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Sunday, March 7, 2010



The Temple of Hetshepsut was built in the 18th dynasty, in the 15th century BC. Hetshepsut is a very well known pharaoh, partially because she was a woman and reigned for 22 years, partially because she was a prolific builder, and partially because she represented herself as a man at court, in temple depictions, and in her statuary. This particular temple was designed by Senemut, Hetshepsut’s favorite architect. Statues of Hetshepsut’s sarcophagus are positioned in front of every column on the second floor, showing her arms crossed in the typical male pharaonic pose.

First thing in the morning, we rolled up to the foot of this magnificent palace, emerging from the surrounding sheer limestone cliffs. Even in the morning, the sun was hot, and the air completely dry. It was staggering to imagine the manpower necessary to assemble such a structure. I found it difficult to imagine that a temple that immense could have been organized in such a brutally hot climate. As we ascended the central stair, we began to make out the colors on the temple walls, faded, but extant, even after some 3000 years. It was interesting to see a great deal of scenes of daily life depicted on the walls of the temple, especially in places like Punt (modern day Somalia), where Hetshepsut had established strong trade routes during her reign. Appearing next to the offering tables were ‘living’ representations of wildlife of the Red Sea--fish, birds. The wartime scenes depicted on so many temples we’ve seen were nearly absent from Hetshepsut’s temple walls.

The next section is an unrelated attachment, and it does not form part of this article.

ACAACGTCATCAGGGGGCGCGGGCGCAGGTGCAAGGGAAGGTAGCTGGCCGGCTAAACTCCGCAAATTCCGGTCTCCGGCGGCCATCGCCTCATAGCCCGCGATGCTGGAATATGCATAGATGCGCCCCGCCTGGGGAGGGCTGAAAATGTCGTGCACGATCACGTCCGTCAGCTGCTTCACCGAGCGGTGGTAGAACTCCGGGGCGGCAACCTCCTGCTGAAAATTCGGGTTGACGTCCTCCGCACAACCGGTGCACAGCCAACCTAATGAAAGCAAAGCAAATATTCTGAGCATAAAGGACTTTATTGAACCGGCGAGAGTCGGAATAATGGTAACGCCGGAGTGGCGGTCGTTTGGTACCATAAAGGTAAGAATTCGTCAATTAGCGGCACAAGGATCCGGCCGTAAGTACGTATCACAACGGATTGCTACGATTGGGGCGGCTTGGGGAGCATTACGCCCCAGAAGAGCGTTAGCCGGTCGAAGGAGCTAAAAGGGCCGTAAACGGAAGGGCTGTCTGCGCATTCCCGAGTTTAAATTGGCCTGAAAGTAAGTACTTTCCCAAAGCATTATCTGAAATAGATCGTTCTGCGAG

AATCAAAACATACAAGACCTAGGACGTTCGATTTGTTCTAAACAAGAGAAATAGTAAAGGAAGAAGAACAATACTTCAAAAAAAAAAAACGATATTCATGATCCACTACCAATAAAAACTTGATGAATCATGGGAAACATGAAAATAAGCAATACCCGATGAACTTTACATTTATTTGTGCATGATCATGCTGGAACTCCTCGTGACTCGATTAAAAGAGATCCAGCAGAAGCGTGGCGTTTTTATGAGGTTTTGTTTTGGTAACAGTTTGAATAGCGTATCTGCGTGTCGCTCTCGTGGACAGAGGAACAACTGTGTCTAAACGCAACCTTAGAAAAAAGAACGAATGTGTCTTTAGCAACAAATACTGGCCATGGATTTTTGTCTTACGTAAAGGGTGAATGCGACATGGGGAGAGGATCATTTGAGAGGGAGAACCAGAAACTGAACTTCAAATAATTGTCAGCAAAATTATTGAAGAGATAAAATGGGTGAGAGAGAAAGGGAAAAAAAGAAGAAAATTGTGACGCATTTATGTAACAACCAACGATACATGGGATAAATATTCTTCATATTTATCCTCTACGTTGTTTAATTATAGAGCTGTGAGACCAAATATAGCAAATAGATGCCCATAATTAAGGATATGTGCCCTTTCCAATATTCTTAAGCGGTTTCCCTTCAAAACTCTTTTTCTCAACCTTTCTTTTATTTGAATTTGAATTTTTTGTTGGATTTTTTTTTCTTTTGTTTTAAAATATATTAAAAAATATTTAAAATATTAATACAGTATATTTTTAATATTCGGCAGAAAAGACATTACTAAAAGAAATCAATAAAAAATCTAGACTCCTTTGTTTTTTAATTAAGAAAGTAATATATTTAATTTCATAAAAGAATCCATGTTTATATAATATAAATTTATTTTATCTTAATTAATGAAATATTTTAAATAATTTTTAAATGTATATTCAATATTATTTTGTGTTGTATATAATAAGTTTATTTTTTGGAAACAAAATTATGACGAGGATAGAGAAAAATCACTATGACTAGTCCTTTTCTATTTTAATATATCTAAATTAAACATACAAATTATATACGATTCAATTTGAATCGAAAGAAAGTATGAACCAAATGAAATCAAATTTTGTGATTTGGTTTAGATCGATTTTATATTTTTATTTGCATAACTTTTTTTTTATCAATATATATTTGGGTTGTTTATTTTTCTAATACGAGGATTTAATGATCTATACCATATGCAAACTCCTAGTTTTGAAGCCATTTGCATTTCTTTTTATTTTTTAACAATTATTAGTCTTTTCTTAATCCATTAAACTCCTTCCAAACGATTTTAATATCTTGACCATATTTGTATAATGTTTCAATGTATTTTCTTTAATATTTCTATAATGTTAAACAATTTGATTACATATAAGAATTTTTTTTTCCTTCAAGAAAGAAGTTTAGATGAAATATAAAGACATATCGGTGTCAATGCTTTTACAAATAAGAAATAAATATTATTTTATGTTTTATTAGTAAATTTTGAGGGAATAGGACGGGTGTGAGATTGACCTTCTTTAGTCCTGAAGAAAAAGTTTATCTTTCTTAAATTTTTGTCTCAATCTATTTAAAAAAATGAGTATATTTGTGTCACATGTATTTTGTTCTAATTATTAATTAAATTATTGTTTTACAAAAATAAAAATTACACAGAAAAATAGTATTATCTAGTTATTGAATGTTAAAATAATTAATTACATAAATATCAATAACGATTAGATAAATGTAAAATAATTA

When her husband, Pharaoh Tuthmoses II died while in power, Hetshepsut proclaimed herself pharaoh, so as not to allow young Tuthmoses III to ascend to the throne. To legitimize this action, Hetshepsut declared herself the daughter of the god Amun, and reiterated this theme throughout many of her construction projects. However, when she died, and vengeful Tuthmoses III took power, he had every representation of his stepmother carved into the temple walls defaced, leaving either blank silhouettes of her figure or his own image superimposed in her place.

After this visit to the temple, we headed to the fabled Valley of the Kings, where Zahi Hawass, the Head of Antiquities in Egypt, told us he had made some fantastic discoveries recently, to plumb the depths of some incredibly ornate (and some surprisingly bare) underground tombs. This was a very interesting exploration; the colorful walls portrayed especially dreamlike scenes in the tomb of Ramses III.

Finally, we visited the Luxor temple, which I found astonishingly beautiful. The entire temple, built around 1280 B.C., exhibited the influence of Egyptian architecture on both plaza and even mosque design so clearly and potently I couldn’t believe it. Especially in the way it was lit, the entire atmosphere was enthralling and lovely even though it was swarming with tourists. It was a graceful, fluid system of structures and portrayed the different column capitals—palm, lotus and papyrus--developed throughout the Middle Kingdom.

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